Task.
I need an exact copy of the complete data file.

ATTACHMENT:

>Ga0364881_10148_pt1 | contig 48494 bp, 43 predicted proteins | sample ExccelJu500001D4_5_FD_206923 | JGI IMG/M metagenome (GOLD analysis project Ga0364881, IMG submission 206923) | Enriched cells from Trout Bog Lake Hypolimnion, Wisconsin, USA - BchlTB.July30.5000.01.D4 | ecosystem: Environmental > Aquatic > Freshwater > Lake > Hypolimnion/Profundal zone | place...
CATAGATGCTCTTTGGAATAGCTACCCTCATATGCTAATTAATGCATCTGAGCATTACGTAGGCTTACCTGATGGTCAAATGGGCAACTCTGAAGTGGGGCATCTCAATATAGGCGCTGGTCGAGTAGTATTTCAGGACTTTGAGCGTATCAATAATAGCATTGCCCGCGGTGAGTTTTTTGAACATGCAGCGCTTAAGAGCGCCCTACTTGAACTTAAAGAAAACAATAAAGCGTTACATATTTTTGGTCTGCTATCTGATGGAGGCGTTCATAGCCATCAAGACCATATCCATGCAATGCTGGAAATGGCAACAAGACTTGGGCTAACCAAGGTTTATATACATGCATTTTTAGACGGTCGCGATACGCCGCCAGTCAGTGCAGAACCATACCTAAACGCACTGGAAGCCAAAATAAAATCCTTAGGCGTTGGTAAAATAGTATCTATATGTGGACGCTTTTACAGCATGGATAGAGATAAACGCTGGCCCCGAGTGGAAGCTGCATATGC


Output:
>Ga0364881_10148_pt1 | contig 48494 bp, 43 predicted proteins | sample ExccelJu500001D4_5_FD_206923 | JGI IMG/M metagenome (GOLD analysis project Ga0364881, IMG submission 206923) | Enriched cells from Trout Bog Lake Hypolimnion, Wisconsin, USA - BchlTB.July30.5000.01.D4 | ecosystem: Environmental > Aquatic > Freshwater > Lake > Hypolimnion/Profundal zone | place...
CATAGATGCTCTTTGGAATAGCTACCCTCATATGCTAATTAATGCATCTGAGCATTACGTAGGCTTACCTGATGGTCAAATGGGCAACTCTGAAGTGGGGCATCTCAATATAGGCGCTGGTCGAGTAGTATTTCAGGACTTTGAGCGTATCAATAATAGCATTGCCCGCGGTGAGTTTTTTGAACATGCAGCGCTTAAGAGCGCCCTACTTGAACTTAAAGAAAACAATAAAGCGTTACATATTTTTGGTCTGCTATCTGATGGAGGCGTTCATAGCCATCAAGACCATATCCATGCAATGCTGGAAATGGCAACAAGACTTGGGCTAACCAAGGTTTATATACATGCATTTTTAGACGGTCGCGATACGCCGCCAGTCAGTGCAGAACCATACCTAAACGCACTGGAAGCCAAAATAAAATCCTTAGGCGTTGGTAAAATAGTATCTATATGTGGACGCTTTTACAGCATGGATAGAGATAAACGCTGGCCCCGAGTGGAAGCTGCATATGC